Macros allow you to automate repetitive tasks, such as removing duplicate data, formatting row and column sizes, and setting up tables. They also ensure that your work remains consistent and reduce the potential for human error.
If you want to learn how to work with Google Sheets macros, read on.
How to Create a Macro in Google Sheets
When creating a macro in Google Sheets, you’re technically just recording a series of steps and changes on your spreadsheet. These changes reapply when you run your macro at a later time.
To illustrate, follow the steps below to create a macro for removing duplicate entries in your data:
Go to Google Sheets, and open a spreadsheet with duplicate data. Navigate to “Extensions -> Macros -> Record macros.”
Opt for “Use relative references” from the bottom menu.
Highlight the column in which you want to remove duplicates. Choose “Data -> Data cleanup -> Remove duplicates.”
Configure your options, and click “Remove duplicates.”
Confirm by clicking "OK."
Click “Save" to finish recording your macro.
Name your macro in the "Save new macro" dialog box, then click "Save."
There are two ways to reference cells in Google Sheets: absolute and relative. When you use absolute references, your macro reapplies all the recorded steps to the same cells you used.
Meanwhile, relative references apply the changes, considering your currently selected cell(s). Let’s say you recorded a macro in cell B1. You can freely apply the same macro to other locations, like cells D1 and E999.
How to Use Macro Shortcuts
You can set custom keyboard shortcuts for your macros in Google Sheets. This option appears when saving a newly recorded macro. But if you forget to add one, follow these steps:
Go to “Extensions -> Macros -> Manage macros" on your spreadsheet.
Click on the provided number field in the dialog box for your macro, type any number from 0 to 9, and click “Update” to finish.
To run your macro, press Ctrl + Alt + Shift + [your chosen digit] on your keyboard. If you’re using Google Sheets on Mac, use this key combo instead: ⌘ + Option + Shift + [your chosen digit].
Click “Continue" when asked to authorize.
Choose your account, and click “Allow.”
Run your macro again by pressing the key combo.
Note that you can set a maximum of 10 shortcuts in Google Sheets. If you have more macros, you can manually run them by clicking "Extensions -> Macros -> [your macro]."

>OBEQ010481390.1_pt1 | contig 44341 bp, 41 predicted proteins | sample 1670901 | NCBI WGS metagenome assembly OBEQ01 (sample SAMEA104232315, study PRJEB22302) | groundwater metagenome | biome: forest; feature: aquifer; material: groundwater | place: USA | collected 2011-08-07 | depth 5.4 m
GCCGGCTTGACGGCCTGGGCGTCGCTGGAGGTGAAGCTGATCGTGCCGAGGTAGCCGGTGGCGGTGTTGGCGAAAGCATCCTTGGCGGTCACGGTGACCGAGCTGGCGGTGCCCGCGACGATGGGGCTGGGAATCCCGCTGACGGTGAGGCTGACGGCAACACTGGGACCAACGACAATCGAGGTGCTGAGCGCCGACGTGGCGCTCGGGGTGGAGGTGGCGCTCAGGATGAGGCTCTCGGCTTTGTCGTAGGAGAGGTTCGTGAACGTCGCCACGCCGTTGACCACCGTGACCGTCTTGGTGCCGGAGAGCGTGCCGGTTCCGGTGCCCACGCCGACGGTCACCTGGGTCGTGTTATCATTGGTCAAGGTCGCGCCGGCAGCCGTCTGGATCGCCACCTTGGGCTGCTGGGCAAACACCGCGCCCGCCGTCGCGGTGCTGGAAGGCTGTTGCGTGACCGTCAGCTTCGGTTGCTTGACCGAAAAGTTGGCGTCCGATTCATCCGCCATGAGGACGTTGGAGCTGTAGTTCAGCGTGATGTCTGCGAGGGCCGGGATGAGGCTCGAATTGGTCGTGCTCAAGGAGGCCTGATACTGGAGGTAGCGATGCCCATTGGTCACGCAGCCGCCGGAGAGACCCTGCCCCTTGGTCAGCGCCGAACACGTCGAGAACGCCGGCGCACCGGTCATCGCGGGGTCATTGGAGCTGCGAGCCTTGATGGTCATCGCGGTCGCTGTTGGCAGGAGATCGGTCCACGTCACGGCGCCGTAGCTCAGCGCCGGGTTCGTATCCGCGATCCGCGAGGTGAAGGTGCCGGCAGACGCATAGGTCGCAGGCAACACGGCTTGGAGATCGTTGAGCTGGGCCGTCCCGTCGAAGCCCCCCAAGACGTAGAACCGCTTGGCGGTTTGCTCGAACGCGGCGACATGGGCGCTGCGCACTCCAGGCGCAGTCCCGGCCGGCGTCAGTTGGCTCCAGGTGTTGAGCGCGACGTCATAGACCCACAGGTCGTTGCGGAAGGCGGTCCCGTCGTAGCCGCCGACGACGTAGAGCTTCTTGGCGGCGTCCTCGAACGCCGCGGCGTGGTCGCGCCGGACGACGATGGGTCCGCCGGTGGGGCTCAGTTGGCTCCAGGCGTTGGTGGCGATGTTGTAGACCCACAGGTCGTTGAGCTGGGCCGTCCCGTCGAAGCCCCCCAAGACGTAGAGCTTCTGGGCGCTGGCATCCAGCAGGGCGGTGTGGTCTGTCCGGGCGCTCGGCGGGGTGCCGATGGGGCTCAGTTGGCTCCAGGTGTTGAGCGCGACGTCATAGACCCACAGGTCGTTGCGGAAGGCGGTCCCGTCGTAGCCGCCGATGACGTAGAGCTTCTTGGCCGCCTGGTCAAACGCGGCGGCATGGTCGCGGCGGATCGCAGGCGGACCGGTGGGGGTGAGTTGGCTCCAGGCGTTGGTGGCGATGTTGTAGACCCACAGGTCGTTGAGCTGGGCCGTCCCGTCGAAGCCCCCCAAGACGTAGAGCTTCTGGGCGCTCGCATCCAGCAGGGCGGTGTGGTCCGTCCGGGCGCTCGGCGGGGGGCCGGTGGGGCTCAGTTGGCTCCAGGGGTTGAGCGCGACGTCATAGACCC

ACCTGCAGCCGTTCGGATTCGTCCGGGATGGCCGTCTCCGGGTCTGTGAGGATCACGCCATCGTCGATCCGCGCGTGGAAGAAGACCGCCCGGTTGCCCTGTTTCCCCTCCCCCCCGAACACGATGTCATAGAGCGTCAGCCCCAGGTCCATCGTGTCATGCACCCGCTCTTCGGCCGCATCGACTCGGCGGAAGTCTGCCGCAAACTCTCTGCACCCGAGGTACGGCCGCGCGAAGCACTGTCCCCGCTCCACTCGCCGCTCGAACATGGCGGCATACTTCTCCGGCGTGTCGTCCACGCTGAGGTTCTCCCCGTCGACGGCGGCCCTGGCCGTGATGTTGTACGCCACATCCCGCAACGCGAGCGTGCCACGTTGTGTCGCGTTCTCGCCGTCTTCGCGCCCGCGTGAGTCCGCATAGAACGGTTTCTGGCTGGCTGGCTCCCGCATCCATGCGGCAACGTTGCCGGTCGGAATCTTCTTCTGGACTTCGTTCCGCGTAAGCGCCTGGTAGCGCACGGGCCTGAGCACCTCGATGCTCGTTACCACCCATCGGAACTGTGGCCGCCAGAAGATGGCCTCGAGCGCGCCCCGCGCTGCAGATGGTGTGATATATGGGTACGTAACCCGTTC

Tip: do you already know these Google Sheets keyboard shortcuts?
How to Edit Google Sheets Macros
While macros make Google Sheets automation much easier (even for those with much to learn about scripting), they have multiple limitations. For example, you cannot create custom spreadsheet functions and loops just with the macro recorder.
Instead, you need to manually code them in the corresponding Apps Script file generated for your macro. Go through the steps below to find and edit the file:
Select “Extensions -> Macros -> Manage macros" on your Google spreadsheet. Click the three-dot icon beside your macro in the “Manage macros” dialog box.
Select “Edit script.”
This will open an Apps Script tab, where you can make your changes to the existing code. Click the “Save project” button.
How to Import Macros from Other Sheets
Importing your macros can drastically save you time and effort since you’re not recreating them from scratch. While they’re not globally available across spreadsheets, you can manually import them to another file by following these steps:
On your current spreadsheet, head over to “Extensions -> Macros -> Manage macros.” Click the three-dot icon for your macro, and choose “Edit script.”
In the script editor, highlight the function that you would like to import, do a right-click, then choose “Copy” in the context menu.
Close the tabs for your current spreadsheet and its script editor.
Go to another spreadsheet and create a new macro, then open the script file of your newly created macro as shown above.
In the new script editor, highlight and delete the existing code, right-click on the script editor, and choose “Paste.”
Click “Save project” to save your changes. Go back to your spreadsheet, and choose “Extensions -> Macros -> Import macro.”
Find your imported macro in the "Import" dialog box, and click “Add Function.”
Keep in mind that the “Import macro” option will only be clickable if there are functions in the Apps Script file of your spreadsheet that have not been imported. If you have already loaded all functions in the macro list, the option will be grayed out.
How to Delete Google Sheets Macros
You can also remove macros from your Google spreadsheet at any time. Deleting a macro would be good if it’s making some changes that mess up your calculations. Alternatively, delete them when they have served their purpose. It also opens up a slot for your macro shortcuts. Delete a macro by following the steps below:
Go to “Extensions -> Macros -> Manage macros.” In the “Manage macros” dialog box, click the three-dot icon for your macro, and select “Remove.”
Click the “Update” button.
Frequently Asked Questions
How do I create a script in Google Sheets?
The macro recorder in Google Sheets offers limited functionality. For more defined automation, like using custom functions, create a script with these steps:
Open a Google spreadsheet, and choose “Extensions -> Apps Script.” Delete any existing code in the script editor (on a new tab), add your code, and click “Save” to finish.
Can Google Sheets run VBA macros?
VBA macros don’t work in Google Sheets, as the platform uses Google Apps Script instead. But if you have access to Google Workspace Enterprise Plus and/or G Suite Enterprise for Education, you can convert your VBA macros to a compatible Sheets script using Macro Converter.
Image credit: Freepik. All screenshots by Princess Angolluan.
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